Proctor & Gamble’s CFO Jon Moeller earlier told investors: “We’re working to lead the effort on media transparency, eliminating costs in the media supply chain created by poor standards adoption, too many players grading their own homework, too many hidden touches, too many holes, where criminals can rip us off and unsafe places for our brands to have ads.”
What’s your take on this? Is history a good indicator for the new and largely unexplored area of digital media and online duopolies? Send us your view on our feedback form.
A prominent Australian academic believes the fresh culling of journalist jobs across the country will put the industry in crisis and give rise to more ‘fake news factories’.
Margaret Simons, a prominent Melbourne academic and Director of the Centre for Advancing Journalism at the University of Melbourne, has called the latest round of staff cuts in Australia’s two biggest news organisations, Fairfax Media and News Corporation the “latest local lurch in a crisis that is engulfing journalism worldwide”.
Writing in the Australian edition of the Guardian she said recent events, including the rise to power of Donald Trump, means “many more people are turning their mind to the future of news, including “fake” news and its opposite.”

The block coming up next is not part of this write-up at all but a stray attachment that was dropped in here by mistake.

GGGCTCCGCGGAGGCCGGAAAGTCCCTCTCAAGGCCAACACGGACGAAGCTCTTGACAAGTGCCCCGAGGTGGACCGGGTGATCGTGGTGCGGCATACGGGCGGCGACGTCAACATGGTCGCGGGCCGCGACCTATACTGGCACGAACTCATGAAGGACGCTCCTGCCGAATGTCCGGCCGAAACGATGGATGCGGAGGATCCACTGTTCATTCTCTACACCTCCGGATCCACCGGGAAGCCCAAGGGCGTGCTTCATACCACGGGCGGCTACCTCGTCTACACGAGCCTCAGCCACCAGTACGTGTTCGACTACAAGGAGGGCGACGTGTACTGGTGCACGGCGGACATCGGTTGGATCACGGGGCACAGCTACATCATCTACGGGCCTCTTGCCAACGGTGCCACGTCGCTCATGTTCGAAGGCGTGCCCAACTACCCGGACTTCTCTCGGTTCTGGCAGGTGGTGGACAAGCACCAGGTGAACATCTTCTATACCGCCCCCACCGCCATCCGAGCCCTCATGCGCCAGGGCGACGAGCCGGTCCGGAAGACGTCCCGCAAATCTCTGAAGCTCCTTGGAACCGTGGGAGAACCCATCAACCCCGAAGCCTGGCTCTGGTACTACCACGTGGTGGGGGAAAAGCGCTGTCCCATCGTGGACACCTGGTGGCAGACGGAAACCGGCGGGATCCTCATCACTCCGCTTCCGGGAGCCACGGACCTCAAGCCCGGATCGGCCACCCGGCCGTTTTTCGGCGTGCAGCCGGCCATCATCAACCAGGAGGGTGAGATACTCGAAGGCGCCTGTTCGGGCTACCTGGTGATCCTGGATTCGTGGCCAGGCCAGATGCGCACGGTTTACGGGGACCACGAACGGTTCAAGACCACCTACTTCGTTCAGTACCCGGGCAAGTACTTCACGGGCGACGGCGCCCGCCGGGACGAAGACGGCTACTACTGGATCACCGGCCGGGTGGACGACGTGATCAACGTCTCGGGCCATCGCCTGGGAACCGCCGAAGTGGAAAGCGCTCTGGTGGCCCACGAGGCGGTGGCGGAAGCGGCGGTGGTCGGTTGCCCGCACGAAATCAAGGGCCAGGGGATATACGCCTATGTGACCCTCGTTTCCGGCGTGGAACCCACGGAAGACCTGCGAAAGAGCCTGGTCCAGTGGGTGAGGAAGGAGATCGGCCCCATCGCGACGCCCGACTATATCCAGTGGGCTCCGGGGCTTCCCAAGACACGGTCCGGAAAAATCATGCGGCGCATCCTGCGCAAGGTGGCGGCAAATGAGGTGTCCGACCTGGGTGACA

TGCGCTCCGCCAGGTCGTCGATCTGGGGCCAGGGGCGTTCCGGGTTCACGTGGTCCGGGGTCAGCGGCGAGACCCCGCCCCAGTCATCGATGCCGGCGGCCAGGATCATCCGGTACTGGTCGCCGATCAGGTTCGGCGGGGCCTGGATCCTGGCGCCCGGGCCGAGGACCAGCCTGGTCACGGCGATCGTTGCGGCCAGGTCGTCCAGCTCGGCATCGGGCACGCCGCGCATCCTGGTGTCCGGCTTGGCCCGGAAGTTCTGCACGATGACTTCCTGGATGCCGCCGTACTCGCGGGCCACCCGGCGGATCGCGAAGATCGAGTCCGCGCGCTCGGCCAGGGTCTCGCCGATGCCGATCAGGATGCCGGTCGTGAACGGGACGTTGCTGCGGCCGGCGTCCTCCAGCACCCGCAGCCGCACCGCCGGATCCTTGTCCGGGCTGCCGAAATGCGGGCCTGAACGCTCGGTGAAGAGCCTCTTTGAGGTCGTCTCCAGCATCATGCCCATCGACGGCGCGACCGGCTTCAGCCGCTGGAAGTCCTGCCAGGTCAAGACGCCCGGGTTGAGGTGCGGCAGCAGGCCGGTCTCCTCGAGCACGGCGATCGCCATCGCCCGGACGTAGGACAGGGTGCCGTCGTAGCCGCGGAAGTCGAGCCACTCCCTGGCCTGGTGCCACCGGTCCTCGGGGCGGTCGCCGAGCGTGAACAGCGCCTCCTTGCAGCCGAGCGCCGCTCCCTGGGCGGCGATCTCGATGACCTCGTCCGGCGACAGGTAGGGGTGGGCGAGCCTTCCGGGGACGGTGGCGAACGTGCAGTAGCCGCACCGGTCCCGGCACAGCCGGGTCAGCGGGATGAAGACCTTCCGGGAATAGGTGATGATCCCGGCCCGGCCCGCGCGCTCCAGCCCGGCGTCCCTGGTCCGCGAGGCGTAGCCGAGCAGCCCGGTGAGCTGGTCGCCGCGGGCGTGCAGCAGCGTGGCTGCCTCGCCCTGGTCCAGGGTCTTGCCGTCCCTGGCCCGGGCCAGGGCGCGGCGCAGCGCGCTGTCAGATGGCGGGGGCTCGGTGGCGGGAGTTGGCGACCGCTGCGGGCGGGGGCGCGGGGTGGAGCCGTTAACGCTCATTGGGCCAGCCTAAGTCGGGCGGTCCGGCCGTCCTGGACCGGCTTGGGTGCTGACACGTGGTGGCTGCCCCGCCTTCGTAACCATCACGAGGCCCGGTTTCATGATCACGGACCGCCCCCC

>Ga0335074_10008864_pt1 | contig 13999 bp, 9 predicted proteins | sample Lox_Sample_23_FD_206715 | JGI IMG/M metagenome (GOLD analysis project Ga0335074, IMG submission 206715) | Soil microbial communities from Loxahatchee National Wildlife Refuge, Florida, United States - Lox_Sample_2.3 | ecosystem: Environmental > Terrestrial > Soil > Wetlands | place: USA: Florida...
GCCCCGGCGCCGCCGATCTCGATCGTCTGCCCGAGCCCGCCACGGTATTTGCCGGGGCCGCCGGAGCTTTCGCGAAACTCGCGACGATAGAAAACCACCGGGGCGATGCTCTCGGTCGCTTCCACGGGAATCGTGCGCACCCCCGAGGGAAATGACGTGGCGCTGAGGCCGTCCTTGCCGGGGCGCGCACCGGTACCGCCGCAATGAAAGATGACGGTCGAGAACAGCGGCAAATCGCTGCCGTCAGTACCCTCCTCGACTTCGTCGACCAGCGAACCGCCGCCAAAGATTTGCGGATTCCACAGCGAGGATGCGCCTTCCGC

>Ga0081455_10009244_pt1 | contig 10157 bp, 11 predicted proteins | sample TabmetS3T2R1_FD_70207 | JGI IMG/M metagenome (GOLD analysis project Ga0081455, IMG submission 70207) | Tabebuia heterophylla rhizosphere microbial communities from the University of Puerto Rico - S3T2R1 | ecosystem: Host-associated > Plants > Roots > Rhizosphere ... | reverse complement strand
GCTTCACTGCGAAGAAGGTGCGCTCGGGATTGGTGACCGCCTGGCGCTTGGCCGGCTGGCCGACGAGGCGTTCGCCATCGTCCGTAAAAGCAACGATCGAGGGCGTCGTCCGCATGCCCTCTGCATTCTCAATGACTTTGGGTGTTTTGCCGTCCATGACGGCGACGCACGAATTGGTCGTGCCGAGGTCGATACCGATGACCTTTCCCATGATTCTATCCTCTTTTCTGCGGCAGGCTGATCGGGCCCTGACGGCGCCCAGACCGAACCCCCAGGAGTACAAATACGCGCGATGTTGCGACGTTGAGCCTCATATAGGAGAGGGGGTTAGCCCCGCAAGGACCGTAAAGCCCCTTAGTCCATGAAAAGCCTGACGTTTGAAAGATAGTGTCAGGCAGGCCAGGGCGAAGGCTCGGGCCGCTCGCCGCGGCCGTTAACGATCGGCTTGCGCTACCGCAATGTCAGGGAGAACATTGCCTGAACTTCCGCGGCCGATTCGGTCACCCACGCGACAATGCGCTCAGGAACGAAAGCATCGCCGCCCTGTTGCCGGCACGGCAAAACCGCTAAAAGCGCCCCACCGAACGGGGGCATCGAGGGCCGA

But, she asked, “How, in the future, are we to know the difference between truth, myth and lies?”
Simons believes the recent rise in concern for the truth and the role of traditional newsrooms in upholding this ideal is possibly too late.
“As this week’s announcements make clear, the newsrooms that have traditionally provided most original journalism are radically shrinking,” she said. “In 2013, industry commentators estimated that more than 3000 Australian journalists had lost their jobs in the previous five years.
“Since then, there have been further deep cuts, and last week’s announcements were merely the latest. In the US, it is estimated that 15 per cent of journalistic jobs disappeared between 2005 and 2009, and the cuts haven’t paused since then.”
She predicts a bleak future for truth in news, and gently suggests that while audiences ignore factual reporting such as the publication of Barack Obama’s birth certificate and continue to believe the myth that he was born overseas, the predicted ‘enlightenment’ from global internet-connected populations will, in fact, be the opposite.
“I think it is clear we will have many more smaller newsrooms in the future – including new entrants, non-media organisations touting their wares and the wasted remains of the old businesses.
“Some of these newsrooms will operate on the slippery slopes that lie between news, advocacy and advertising.
“Some of them will be the fake news factories, devoted to earning an income from spreading clickable, outrageous lies.”
A recent investigation has revealed that Facebook is still earning money on the back of hoax content despite its promise to crack down on fake news.
The Press Association revealed that dodgy adverts and posts about celebrities such as Professor Stephen Hawking, Lord Sugar and the Queen persist – earning millions for the social media platform.
One advert about Lord Sugar used a webpage pretending to be The Sun to make money from gullible readers.
Similar scams on Facebook’s pages solicit clicks by claiming the death of the Queen, Professor Stephen Hawking and actor, Hugh Laurie.